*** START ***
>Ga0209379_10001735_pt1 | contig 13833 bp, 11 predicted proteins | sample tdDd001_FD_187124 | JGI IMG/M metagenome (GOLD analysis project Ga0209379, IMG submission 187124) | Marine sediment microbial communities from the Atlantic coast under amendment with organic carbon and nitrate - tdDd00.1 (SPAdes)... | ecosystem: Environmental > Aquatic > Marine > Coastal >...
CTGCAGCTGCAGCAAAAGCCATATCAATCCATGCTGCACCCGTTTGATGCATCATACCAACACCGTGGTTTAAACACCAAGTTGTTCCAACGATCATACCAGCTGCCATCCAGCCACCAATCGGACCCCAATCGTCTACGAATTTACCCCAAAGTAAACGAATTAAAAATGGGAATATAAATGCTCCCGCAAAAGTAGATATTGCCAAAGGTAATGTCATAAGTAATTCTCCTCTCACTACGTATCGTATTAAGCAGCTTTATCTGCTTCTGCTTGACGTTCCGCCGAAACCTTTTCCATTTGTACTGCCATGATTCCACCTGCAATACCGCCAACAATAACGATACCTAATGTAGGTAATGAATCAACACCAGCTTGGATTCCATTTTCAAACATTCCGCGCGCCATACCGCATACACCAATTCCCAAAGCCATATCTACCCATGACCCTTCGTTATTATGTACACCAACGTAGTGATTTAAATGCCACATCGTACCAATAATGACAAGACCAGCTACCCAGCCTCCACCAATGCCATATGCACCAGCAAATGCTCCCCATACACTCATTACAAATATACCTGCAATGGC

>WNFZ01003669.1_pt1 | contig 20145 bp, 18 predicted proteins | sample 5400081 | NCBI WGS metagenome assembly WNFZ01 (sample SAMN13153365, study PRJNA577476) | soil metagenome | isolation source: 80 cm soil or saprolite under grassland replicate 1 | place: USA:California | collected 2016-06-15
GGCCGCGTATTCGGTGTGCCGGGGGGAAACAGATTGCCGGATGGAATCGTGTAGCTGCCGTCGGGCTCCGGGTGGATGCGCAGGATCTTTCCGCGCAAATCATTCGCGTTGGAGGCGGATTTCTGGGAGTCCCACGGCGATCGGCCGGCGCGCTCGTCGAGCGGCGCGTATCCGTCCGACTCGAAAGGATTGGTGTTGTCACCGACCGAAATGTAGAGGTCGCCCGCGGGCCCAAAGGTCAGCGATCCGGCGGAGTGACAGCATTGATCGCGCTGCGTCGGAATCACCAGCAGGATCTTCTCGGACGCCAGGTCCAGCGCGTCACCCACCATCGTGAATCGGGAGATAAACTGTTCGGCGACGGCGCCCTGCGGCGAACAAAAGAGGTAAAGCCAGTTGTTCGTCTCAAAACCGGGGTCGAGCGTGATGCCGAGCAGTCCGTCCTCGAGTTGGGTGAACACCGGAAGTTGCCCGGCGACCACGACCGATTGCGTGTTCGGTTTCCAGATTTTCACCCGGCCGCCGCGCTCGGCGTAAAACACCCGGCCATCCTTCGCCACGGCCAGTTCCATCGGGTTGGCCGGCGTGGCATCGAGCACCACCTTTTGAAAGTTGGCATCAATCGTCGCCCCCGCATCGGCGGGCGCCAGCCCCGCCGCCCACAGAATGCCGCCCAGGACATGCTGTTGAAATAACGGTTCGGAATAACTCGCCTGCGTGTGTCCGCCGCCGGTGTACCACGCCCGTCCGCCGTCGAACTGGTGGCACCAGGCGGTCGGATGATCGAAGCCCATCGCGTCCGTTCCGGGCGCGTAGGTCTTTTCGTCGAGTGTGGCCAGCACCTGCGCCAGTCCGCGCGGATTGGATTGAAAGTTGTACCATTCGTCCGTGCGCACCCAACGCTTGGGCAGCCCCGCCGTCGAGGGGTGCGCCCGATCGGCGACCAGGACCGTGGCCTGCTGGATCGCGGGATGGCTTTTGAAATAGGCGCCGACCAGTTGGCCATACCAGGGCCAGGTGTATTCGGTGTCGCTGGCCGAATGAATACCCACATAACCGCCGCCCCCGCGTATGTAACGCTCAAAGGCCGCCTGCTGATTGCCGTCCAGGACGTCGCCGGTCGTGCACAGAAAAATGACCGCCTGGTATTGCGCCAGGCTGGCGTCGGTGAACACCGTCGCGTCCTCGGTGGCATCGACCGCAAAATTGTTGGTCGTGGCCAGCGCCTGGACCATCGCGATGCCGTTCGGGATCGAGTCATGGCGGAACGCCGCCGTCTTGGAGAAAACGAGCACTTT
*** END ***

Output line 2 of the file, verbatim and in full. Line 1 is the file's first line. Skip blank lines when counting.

CTGCAGCTGCAGCAAAAGCCATATCAATCCATGCTGCACCCGTTTGATGCATCATACCAACACCGTGGTTTAAACACCAAGTTGTTCCAACGATCATACCAGCTGCCATCCAGCCACCAATCGGACCCCAATCGTCTACGAATTTACCCCAAAGTAAACGAATTAAAAATGGGAATATAAATGCTCCCGCAAAAGTAGATATTGCCAAAGGTAATGTCATAAGTAATTCTCCTCTCACTACGTATCGTATTAAGCAGCTTTATCTGCTTCTGCTTGACGTTCCGCCGAAACCTTTTCCATTTGTACTGCCATGATTCCACCTGCAATACCGCCAACAATAACGATACCTAATGTAGGTAATGAATCAACACCAGCTTGGATTCCATTTTCAAACATTCCGCGCGCCATACCGCATACACCAATTCCCAAAGCCATATCTACCCATGACCCTTCGTTATTATGTACACCAACGTAGTGATTTAAATGCCACATCGTACCAATAATGACAAGACCAGCTACCCAGCCTCCACCAATGCCATATGCACCAGCAAATGCTCCCCATACACTCATTACAAATATACCTGCAATGGC